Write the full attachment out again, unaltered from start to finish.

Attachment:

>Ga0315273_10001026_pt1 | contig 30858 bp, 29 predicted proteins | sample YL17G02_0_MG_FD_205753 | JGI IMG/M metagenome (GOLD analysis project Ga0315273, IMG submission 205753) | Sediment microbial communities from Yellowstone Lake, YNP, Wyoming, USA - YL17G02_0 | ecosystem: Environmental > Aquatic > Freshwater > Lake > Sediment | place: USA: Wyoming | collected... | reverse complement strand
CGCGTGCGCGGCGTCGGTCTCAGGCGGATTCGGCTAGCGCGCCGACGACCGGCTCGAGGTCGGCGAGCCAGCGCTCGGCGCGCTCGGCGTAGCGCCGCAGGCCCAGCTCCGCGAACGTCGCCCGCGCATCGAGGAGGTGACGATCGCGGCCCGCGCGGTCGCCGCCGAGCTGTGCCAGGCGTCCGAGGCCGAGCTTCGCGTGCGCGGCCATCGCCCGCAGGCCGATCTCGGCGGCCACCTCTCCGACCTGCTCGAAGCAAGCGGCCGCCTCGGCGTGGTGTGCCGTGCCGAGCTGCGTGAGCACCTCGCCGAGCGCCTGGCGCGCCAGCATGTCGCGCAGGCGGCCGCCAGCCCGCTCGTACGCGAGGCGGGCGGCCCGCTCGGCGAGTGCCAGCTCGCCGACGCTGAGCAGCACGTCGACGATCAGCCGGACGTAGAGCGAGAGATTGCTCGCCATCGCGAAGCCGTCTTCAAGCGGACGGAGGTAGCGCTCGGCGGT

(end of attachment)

>Ga0315273_10001026_pt1 | contig 30858 bp, 29 predicted proteins | sample YL17G02_0_MG_FD_205753 | JGI IMG/M metagenome (GOLD analysis project Ga0315273, IMG submission 205753) | Sediment microbial communities from Yellowstone Lake, YNP, Wyoming, USA - YL17G02_0 | ecosystem: Environmental > Aquatic > Freshwater > Lake > Sediment | place: USA: Wyoming | collected... | reverse complement strand
CGCGTGCGCGGCGTCGGTCTCAGGCGGATTCGGCTAGCGCGCCGACGACCGGCTCGAGGTCGGCGAGCCAGCGCTCGGCGCGCTCGGCGTAGCGCCGCAGGCCCAGCTCCGCGAACGTCGCCCGCGCATCGAGGAGGTGACGATCGCGGCCCGCGCGGTCGCCGCCGAGCTGTGCCAGGCGTCCGAGGCCGAGCTTCGCGTGCGCGGCCATCGCCCGCAGGCCGATCTCGGCGGCCACCTCTCCGACCTGCTCGAAGCAAGCGGCCGCCTCGGCGTGGTGTGCCGTGCCGAGCTGCGTGAGCACCTCGCCGAGCGCCTGGCGCGCCAGCATGTCGCGCAGGCGGCCGCCAGCCCGCTCGTACGCGAGGCGGGCGGCCCGCTCGGCGAGTGCCAGCTCGCCGACGCTGAGCAGCACGTCGACGATCAGCCGGACGTAGAGCGAGAGATTGCTCGCCATCGCGAAGCCGTCTTCAAGCGGACGGAGGTAGCGCTCGGCGGT